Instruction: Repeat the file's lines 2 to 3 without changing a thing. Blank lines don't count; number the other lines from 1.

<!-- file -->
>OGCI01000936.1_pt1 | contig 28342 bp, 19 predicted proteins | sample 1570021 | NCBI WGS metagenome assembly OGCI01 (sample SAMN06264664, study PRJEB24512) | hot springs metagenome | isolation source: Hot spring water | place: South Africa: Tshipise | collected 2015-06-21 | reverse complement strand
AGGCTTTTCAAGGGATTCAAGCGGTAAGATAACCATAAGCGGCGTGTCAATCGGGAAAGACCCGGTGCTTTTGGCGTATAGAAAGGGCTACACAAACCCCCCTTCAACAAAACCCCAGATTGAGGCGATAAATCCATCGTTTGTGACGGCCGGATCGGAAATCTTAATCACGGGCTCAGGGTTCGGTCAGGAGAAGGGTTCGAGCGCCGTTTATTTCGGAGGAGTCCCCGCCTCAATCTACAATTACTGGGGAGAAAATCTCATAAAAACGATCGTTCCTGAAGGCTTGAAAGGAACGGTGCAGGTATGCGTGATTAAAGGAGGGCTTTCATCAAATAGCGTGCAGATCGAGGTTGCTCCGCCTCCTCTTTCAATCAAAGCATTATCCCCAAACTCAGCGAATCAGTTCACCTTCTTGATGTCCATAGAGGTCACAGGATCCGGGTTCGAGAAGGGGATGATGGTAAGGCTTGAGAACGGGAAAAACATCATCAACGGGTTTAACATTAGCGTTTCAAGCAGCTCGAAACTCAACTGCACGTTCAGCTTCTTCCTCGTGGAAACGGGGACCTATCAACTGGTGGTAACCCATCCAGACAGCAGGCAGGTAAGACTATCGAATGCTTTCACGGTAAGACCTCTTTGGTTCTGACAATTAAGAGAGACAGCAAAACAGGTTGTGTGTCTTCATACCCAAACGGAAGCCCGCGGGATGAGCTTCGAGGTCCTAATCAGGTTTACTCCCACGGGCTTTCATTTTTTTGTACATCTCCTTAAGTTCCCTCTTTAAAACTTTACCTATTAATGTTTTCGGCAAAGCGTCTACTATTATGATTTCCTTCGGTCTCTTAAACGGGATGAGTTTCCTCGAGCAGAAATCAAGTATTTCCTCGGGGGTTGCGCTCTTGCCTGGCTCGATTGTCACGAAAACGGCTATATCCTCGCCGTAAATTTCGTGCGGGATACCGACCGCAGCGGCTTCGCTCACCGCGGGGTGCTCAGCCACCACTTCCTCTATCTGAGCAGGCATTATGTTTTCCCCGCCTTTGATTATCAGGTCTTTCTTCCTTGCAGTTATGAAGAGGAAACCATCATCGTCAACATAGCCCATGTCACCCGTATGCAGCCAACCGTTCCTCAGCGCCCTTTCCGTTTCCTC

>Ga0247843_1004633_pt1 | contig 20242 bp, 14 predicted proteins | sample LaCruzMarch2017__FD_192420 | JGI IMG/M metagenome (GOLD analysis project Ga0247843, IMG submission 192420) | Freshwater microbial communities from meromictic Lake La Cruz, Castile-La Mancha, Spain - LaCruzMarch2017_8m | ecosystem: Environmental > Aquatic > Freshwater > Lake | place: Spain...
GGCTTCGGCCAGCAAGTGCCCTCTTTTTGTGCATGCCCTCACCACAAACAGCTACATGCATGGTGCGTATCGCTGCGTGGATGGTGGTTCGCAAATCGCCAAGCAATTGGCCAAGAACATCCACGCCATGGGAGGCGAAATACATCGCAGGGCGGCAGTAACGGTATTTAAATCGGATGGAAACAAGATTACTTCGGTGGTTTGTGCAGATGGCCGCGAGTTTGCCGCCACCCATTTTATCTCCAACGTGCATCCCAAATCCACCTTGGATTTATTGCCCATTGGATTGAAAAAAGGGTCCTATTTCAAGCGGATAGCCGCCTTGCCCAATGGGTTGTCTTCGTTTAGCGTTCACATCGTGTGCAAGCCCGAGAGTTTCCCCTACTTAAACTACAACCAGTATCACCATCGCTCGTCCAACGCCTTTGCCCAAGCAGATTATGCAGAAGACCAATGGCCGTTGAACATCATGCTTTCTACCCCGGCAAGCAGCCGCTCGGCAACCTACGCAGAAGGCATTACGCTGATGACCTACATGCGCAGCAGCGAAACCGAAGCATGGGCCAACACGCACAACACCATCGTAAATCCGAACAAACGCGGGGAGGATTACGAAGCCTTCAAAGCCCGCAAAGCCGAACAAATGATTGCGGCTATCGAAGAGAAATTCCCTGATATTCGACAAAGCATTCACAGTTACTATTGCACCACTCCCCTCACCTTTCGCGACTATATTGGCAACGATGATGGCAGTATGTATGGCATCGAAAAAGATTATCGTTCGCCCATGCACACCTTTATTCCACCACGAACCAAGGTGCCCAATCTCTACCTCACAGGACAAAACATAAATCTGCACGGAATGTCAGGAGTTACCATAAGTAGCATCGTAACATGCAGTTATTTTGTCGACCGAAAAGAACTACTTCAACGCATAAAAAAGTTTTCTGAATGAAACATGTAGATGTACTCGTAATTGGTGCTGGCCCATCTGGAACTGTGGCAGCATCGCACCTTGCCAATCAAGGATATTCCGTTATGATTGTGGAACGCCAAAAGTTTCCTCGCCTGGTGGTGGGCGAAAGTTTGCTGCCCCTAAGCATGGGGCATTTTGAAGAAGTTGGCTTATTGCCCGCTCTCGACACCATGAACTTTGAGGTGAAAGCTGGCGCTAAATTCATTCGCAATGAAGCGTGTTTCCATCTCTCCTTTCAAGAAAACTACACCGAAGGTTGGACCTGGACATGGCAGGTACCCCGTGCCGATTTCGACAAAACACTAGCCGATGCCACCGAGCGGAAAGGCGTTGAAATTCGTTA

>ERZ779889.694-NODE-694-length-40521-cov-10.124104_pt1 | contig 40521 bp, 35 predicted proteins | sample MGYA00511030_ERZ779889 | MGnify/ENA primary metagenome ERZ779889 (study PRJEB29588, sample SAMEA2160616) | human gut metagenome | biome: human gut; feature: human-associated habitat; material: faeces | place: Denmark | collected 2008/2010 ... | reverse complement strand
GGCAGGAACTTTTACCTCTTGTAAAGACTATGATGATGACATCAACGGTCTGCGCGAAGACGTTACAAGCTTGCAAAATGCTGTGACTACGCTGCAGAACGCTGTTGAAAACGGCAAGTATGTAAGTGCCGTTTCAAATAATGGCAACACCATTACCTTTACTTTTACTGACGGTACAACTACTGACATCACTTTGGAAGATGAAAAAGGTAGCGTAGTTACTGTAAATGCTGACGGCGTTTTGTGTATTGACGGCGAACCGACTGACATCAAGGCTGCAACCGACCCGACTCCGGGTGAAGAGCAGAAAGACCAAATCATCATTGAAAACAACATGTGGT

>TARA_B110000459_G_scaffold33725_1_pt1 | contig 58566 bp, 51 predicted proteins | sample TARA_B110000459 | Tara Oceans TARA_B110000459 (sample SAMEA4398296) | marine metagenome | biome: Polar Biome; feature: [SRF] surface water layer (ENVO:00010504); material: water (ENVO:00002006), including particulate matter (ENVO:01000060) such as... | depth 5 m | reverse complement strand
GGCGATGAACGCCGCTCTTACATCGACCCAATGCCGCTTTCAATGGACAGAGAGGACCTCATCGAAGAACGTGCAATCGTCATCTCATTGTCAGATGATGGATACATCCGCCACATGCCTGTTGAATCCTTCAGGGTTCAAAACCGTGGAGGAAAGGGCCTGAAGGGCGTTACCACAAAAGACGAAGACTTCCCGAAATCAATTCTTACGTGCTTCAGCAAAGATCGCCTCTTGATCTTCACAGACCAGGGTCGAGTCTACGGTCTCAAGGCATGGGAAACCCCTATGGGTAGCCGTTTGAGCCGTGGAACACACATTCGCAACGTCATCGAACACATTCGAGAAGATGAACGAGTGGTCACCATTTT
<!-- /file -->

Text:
AGGCTTTTCAAGGGATTCAAGCGGTAAGATAACCATAAGCGGCGTGTCAATCGGGAAAGACCCGGTGCTTTTGGCGTATAGAAAGGGCTACACAAACCCCCCTTCAACAAAACCCCAGATTGAGGCGATAAATCCATCGTTTGTGACGGCCGGATCGGAAATCTTAATCACGGGCTCAGGGTTCGGTCAGGAGAAGGGTTCGAGCGCCGTTTATTTCGGAGGAGTCCCCGCCTCAATCTACAATTACTGGGGAGAAAATCTCATAAAAACGATCGTTCCTGAAGGCTTGAAAGGAACGGTGCAGGTATGCGTGATTAAAGGAGGGCTTTCATCAAATAGCGTGCAGATCGAGGTTGCTCCGCCTCCTCTTTCAATCAAAGCATTATCCCCAAACTCAGCGAATCAGTTCACCTTCTTGATGTCCATAGAGGTCACAGGATCCGGGTTCGAGAAGGGGATGATGGTAAGGCTTGAGAACGGGAAAAACATCATCAACGGGTTTAACATTAGCGTTTCAAGCAGCTCGAAACTCAACTGCACGTTCAGCTTCTTCCTCGTGGAAACGGGGACCTATCAACTGGTGGTAACCCATCCAGACAGCAGGCAGGTAAGACTATCGAATGCTTTCACGGTAAGACCTCTTTGGTTCTGACAATTAAGAGAGACAGCAAAACAGGTTGTGTGTCTTCATACCCAAACGGAAGCCCGCGGGATGAGCTTCGAGGTCCTAATCAGGTTTACTCCCACGGGCTTTCATTTTTTTGTACATCTCCTTAAGTTCCCTCTTTAAAACTTTACCTATTAATGTTTTCGGCAAAGCGTCTACTATTATGATTTCCTTCGGTCTCTTAAACGGGATGAGTTTCCTCGAGCAGAAATCAAGTATTTCCTCGGGGGTTGCGCTCTTGCCTGGCTCGATTGTCACGAAAACGGCTATATCCTCGCCGTAAATTTCGTGCGGGATACCGACCGCAGCGGCTTCGCTCACCGCGGGGTGCTCAGCCACCACTTCCTCTATCTGAGCAGGCATTATGTTTTCCCCGCCTTTGATTATCAGGTCTTTCTTCCTTGCAGTTATGAAGAGGAAACCATCATCGTCAACATAGCCCATGTCACCCGTATGCAGCCAACCGTTCCTCAGCGCCCTTTCCGTTTCCTC

>Ga0247843_1004633_pt1 | contig 20242 bp, 14 predicted proteins | sample LaCruzMarch2017__FD_192420 | JGI IMG/M metagenome (GOLD analysis project Ga0247843, IMG submission 192420) | Freshwater microbial communities from meromictic Lake La Cruz, Castile-La Mancha, Spain - LaCruzMarch2017_8m | ecosystem: Environmental > Aquatic > Freshwater > Lake | place: Spain...